As NASA climate modeler Gavin Schmidt explained in a post at, “This is a complex issue, and one not well-suited to soundbite quotes and headlines… The two new papers deal with the attribution of a single flood event, and the attribution of increased intensity of rainfall across the Northern Hemisphere. While these issues are linked, they are quite distinct, and the two approaches are very different too.” With that in mind, Schmidt presented “some very basic, but oft-confused points”:

Not all extremes are the same. Discussions of ‘changes in extremes’ in general without specifying exactly what is being discussed are meaningless. A tornado is an extreme event, but one whose causes, sensitivity to change and impacts have nothing to do with those related to an ice storm, or a heat wave or cold air outbreak or a drought.

There is no theory or result that indicates that climate change increases extremes in general. This is a corollary of the previous statement - each kind of extreme needs to be looked at specifically - and often regionally as well.

Some extremes will become more common in future (and some less so). We will discuss the specifics below.

Attribution of extremes is hard. There are limited observational data to start with, insufficient testing of climate model simulations of extremes, and (so far) limited assessment of model projections.

New York Times reporter-turned-blogger Andrew Revkin felt that the two studies published in Nature were not as “definitive” as they seemed and that their authors should have done more to highlight caveats in the research. “Did the authors stress the uncertainties in discussions with journalists?” he asked in a post at his blog, Dot Earth. “It sure doesn’t look that way. Should the journalists have pushed harder when confronted with definitive language? To my mind, yes.”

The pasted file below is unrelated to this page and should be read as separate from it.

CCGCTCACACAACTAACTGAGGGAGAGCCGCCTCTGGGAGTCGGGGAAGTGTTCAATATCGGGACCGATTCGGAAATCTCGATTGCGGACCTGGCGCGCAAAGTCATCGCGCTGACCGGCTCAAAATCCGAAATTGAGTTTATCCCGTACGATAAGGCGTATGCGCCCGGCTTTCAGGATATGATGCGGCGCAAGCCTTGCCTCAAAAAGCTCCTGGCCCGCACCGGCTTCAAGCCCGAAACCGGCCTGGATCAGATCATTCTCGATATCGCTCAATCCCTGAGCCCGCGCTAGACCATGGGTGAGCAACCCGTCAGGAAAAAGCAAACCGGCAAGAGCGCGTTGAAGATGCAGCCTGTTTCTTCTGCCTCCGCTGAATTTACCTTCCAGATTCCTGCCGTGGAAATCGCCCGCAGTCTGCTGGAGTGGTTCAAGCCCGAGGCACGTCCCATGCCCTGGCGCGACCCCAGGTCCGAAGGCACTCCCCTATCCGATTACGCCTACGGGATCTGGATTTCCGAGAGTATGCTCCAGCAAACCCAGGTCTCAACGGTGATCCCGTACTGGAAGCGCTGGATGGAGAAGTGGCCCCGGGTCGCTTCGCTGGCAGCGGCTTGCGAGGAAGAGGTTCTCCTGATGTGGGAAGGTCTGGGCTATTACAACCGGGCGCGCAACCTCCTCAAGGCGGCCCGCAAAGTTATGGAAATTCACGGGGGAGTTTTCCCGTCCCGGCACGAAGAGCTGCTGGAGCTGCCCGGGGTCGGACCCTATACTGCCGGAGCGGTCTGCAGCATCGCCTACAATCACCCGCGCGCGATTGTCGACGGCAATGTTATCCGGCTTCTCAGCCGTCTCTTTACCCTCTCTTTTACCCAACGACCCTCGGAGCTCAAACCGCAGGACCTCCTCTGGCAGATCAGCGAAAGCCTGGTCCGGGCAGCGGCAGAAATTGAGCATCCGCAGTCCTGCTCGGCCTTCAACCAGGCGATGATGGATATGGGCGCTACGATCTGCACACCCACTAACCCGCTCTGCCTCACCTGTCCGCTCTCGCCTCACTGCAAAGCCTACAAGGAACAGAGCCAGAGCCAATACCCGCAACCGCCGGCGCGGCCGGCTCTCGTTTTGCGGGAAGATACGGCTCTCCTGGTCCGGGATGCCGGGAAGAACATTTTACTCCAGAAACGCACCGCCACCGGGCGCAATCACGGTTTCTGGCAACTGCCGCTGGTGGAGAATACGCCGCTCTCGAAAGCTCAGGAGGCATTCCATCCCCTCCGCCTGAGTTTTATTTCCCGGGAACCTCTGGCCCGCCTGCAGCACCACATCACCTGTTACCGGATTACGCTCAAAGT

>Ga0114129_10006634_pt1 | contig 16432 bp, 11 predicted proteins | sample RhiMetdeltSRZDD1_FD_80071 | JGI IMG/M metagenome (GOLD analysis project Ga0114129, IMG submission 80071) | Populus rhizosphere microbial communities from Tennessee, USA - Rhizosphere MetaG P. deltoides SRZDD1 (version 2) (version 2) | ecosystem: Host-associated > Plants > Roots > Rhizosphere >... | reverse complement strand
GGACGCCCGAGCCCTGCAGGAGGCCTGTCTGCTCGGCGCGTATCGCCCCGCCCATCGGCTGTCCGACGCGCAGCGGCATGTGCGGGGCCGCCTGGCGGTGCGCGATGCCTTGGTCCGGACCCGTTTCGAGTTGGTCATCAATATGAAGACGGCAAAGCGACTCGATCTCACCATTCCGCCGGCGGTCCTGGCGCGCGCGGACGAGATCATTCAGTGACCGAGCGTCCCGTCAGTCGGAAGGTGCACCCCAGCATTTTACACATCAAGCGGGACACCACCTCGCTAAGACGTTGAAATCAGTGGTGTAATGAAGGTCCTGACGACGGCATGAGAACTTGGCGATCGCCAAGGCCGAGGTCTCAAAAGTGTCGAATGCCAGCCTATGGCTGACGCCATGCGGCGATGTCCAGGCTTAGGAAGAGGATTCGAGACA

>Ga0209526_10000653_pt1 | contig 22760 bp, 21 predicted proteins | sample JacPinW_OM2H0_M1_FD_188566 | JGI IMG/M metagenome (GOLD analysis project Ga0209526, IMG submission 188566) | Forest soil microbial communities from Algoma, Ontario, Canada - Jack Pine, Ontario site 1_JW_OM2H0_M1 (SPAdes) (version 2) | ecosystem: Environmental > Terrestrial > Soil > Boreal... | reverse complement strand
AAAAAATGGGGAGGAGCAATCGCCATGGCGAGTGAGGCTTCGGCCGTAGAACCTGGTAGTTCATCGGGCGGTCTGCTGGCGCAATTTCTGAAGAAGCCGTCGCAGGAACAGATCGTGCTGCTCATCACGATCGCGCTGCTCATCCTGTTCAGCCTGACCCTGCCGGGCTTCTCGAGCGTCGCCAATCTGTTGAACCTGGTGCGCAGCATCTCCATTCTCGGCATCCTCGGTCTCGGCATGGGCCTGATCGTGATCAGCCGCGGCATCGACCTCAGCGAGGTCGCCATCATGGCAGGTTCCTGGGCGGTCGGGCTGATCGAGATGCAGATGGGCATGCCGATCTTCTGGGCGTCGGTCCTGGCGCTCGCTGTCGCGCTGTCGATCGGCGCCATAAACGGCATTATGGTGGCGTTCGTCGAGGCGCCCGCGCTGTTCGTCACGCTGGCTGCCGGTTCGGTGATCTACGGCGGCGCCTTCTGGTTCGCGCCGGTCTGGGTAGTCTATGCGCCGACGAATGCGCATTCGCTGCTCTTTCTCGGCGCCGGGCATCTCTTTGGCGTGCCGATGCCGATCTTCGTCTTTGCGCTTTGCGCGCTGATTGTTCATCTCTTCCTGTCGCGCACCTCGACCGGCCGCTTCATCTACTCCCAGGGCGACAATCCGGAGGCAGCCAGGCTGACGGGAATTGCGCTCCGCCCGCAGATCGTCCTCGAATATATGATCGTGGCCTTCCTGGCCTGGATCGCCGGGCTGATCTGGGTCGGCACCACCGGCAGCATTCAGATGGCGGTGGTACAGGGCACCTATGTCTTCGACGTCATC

To some degree, Revkin has a point. Referring to the study that looked at the flood in England and Wales in 2000, an Associated Press article reported, “Researchers found that global warming more than doubled the likelihood of that flood occurring.” This seems to be what the paper’s authors told other reporters as well, but it doesn’t accurately reflect what they found. Ninety percent of the time, models showed that manmade warming increased the risk of floods by 20 percent; only two-thirds of the time did they show that warming increased the risk by more than 90 percent. In other words, a doubling of the odds was not the most likely scenario, even though that was the impression delivered by multiple articles. (Though, to be fair, the authors suspect that their models may underestimate the effects of manmade warming on the intensification of rainfall.)

On the other hand, the news coverage did, on balance, convey many of the caveats related to the Nature studies. The AP article cited above included a comment from climate scientist Jerry North, who expressed reservations about some of the data the researchers used (conversely, it was the only article to dig deeper into the “fingerprinting” technique used in the climate models, relying on NOAA’s Climate Indicators website to point out that it has been used to link greenhouse gases to more than a dozen other ecological changes). Richard Black reported for the BBC that “Both research groups were at pains to emphasize that these two papers are not the end of the road.”

Indeed, articles from The News York Times, The Washington Post, and NPR included sentences, respectively, stressing that models “cannot fully capture the complexity of the real world,” that “there is uncertainty in this work,” and that “not all extreme weather events can be blamed on climate change.” (Ironically, Nature News was the only one to employ the verb “causing” in relation to climate change and weather.)

Curtis Brainard is the editor of The Observatory, CJR's online critique of science and environment reporting. Follow him on Twitter @cbrainard.